Libya strongman boycotts Italy peace summit

Libya strongman General Khalifa Haftar.
Libya strongman General Khalifa Haftar. REUTERS/Philippe Wojazer

Libya strongman Khalifa Haftar boycotted peace talks in the Italian city of Palermo Monday, aimed at stabilizing the North African nation. His no-show is a diplomatic blow for Italy that has sought to regain control of the Libya peace process from France. 


Haftar's self-proclaimed Libyan National Army (LNA) said Tuesday that he had travelled to Palermo, but only to meet regional leaders on the sidelines of the summit, preferring to boycott the latter altogether.

Sources close to him say he is unhappy about the composition of the Palermo conference--too heavily weighted towards the Islamist factions inside and outside Libya, beginning with the two representatives from Tripoli: Fayez al-Sarraj, head of the UN-backed government and Khaled al-Mechri, speaker of the Tripoli-based upper chamber.

They, like Aguila Salah, speaker of the Tobruk-based parliament and the other main player attending, are seen as close to Qatar, whom Haftar accuses of sponsoring terrorism in oil-producing areas of Libya.

"The fact that some of these Misrata militia are represented in the Palermo conference is seen as a reason for him not to go," explains Umberto Profazio, an analyst from the International Institute for Strategic Studies (IISS).

Haftar fought these same Islamist militias in 2016 during the battle for Sirte, located between the capital Tripoli and Benghazi.

"The fact that the Italian government is close to representatives of Misrata, Haftar's enemies," is problematic, Profazio told RFI.

Motivated by migration crisis

Italy, Libya's former colonial power, supports al-Sarraj's Government of National Accord (GNA). It has invested heavily on the UN-backed authorities to stem the flow of thousands of undocumented migrants arriving from the Libyan shores.

"Italy's interest, and it should be said publicly, Europe's interest, is about containing the migrant flow," says Mitchell Belfer, Director of the Euro Gulf Information Centre in Rome.

For Rome's populist government, a top priority is stemming the flow of migrants who exploit Libya's security vacuum in their quest to reach European shores, often via Italy.

"They're willing to empower al-Sarraj as long as he creates a seal on the vacuum that was left over by [Muammar] Kadhafi in terms of human smuggling and migration,” he told RFI.

Interior Minister Matteo Salvini recently travelled to Qatar to discuss ways of boosting homeland security, a move that apparently angered General Haftar.

"He's not there to empower a peaceful transition in Libya, he's there to ensure that his constituents see him stopping the migrant flow," comments Belfer.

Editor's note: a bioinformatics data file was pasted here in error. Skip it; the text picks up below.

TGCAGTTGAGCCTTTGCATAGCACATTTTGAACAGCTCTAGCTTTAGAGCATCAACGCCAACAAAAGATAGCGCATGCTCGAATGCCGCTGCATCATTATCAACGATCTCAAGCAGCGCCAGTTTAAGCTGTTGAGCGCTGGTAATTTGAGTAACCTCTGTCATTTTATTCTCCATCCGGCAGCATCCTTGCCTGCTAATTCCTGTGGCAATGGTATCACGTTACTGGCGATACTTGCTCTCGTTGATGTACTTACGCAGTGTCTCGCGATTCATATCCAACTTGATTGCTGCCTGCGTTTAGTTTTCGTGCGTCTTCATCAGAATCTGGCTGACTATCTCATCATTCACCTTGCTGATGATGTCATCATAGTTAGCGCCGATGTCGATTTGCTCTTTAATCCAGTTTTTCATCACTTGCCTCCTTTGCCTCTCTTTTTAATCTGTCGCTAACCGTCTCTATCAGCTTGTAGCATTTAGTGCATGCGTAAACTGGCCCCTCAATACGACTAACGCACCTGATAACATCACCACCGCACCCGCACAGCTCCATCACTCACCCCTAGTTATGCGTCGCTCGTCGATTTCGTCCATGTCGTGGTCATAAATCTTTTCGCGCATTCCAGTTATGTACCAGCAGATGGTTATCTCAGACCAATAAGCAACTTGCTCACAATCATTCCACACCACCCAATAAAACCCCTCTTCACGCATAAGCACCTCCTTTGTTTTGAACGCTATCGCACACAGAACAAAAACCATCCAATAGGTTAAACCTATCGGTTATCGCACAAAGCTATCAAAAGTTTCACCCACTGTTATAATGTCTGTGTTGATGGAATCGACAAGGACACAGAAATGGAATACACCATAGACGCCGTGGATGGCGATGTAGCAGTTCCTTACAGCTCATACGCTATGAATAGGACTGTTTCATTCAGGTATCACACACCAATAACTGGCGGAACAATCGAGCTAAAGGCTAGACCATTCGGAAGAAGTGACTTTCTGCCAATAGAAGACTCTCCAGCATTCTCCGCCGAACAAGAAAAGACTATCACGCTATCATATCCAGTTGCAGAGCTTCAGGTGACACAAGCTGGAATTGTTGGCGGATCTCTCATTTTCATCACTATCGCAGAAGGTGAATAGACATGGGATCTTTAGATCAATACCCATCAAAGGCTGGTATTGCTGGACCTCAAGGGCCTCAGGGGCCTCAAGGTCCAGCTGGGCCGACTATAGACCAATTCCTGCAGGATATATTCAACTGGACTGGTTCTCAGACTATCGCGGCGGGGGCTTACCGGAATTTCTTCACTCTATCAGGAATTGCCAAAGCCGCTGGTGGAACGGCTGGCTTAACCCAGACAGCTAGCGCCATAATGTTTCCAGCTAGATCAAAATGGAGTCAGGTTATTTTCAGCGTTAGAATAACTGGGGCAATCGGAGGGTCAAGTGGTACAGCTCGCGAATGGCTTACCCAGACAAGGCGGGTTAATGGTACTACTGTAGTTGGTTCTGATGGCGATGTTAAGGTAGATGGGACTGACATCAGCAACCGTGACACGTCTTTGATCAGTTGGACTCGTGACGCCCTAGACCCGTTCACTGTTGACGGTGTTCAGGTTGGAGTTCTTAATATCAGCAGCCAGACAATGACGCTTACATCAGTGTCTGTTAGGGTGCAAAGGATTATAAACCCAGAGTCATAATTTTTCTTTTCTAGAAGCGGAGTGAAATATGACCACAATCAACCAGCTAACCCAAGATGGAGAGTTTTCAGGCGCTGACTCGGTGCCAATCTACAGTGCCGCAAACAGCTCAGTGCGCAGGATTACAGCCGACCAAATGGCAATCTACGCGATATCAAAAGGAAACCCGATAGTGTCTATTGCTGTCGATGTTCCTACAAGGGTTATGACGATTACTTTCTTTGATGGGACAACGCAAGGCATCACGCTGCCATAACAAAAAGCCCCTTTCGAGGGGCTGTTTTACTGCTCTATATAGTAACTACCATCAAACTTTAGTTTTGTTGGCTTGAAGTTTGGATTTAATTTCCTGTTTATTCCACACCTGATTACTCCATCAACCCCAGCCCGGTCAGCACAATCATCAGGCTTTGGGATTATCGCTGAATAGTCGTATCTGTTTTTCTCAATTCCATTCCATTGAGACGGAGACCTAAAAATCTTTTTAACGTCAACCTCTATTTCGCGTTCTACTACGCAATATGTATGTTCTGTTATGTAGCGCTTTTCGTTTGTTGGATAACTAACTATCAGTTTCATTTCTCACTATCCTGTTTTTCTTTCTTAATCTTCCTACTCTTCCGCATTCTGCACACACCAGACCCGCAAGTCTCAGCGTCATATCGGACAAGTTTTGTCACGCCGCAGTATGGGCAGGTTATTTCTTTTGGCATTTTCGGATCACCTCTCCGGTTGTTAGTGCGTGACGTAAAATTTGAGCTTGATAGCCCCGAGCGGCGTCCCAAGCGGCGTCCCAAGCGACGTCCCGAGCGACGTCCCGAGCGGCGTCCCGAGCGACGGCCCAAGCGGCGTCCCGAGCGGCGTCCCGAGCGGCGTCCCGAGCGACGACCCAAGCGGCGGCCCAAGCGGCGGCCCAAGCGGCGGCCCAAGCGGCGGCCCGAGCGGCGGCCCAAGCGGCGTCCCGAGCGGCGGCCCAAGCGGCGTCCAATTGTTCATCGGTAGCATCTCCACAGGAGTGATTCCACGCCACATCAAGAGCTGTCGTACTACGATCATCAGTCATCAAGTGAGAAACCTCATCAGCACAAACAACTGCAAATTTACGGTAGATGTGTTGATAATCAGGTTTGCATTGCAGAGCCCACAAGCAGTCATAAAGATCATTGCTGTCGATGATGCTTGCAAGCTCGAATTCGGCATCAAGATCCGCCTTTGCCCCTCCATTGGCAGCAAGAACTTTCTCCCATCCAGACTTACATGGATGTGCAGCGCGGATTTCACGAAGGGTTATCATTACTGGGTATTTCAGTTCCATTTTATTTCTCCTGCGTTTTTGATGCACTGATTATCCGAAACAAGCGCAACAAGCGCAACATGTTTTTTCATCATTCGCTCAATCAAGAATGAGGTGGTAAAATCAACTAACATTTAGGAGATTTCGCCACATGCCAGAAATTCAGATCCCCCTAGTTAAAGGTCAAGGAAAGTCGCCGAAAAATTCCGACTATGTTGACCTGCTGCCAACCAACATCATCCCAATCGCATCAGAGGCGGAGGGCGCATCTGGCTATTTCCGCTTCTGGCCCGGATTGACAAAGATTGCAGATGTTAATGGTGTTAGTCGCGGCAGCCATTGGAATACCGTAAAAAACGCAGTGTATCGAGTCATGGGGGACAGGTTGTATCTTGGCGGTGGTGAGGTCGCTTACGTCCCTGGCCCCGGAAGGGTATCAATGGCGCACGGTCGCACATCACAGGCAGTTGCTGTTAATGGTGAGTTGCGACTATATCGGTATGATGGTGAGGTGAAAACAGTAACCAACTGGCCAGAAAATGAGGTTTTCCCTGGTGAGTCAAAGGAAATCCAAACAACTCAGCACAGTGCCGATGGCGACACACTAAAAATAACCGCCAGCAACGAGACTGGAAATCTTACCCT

Italy's dual diplomacy

The problem is that Italy's foreign ministry has adopted a very different approach to its interior ministry when it comes to resolving Libya's crisis.

"The minister of Foreign Affairs has been really active in engaging Haftar," comments Profazio from the International Institute of Security Studies, after Enzo Moavero Milanesi visited Benghazi in Septemer this year to meet with General Haftar.

However, Italy's diplomatic efforts are being undermined by its own Interior Ministry's growing relationship with Qatar.

These conflicting agendas are not just within the Italian government but also between Italy and France.

"France and Italy are competing about the leadership of the Libyan peace process," explains Profazio, who says this rivalry is "exacerbating the conflict."

France has sought to legitimize the role of Haftar, seen as a bulwark against Islamists, while Italy, led by Interior minister Salvini is more concerned about stemming migration.

Limited outcome

In many ways, the Palermo conference is seen as a response to Paris' Libya summit held back in May, at a time when Italy was facing a political crisis.

The Paris conference saw the rival factions agree to hold elections on December 10. Seen as ambitious at the time, the date has now been pushed back to early next year by UN special envoy Ghassan Salame, who rather than shuttle diplomacy is seeking a national conference to reconcile Libya's tribal groups.

Now that Italy’s crisis is over, it wants to regain diplomatic control of the Libya peace process from France. But Belfer doubts whether the Palermo summit will produce much beyond a rote endorsement of the UN’s efforts in Libya.

"There could be one area in Fezzan, we could be looking at very narrow stabilization efforts there," he says.

The Fezzan region is known for its smuggling routes. It is a patchwork of tribal forces and ethic groups vying for control of the trade and the oil fields, as well as groups from Chad and Sudan.

"It ticks all the boxes," continues Belfer, "You'll be able to halt migration, plug one of the area that's been contested by the various parties."

But it won't lead to an end to the crisis, he reckons.

"We are not looking at a Libya-wide stabilization but we could look at the Fezzan region being stabilized," he said.

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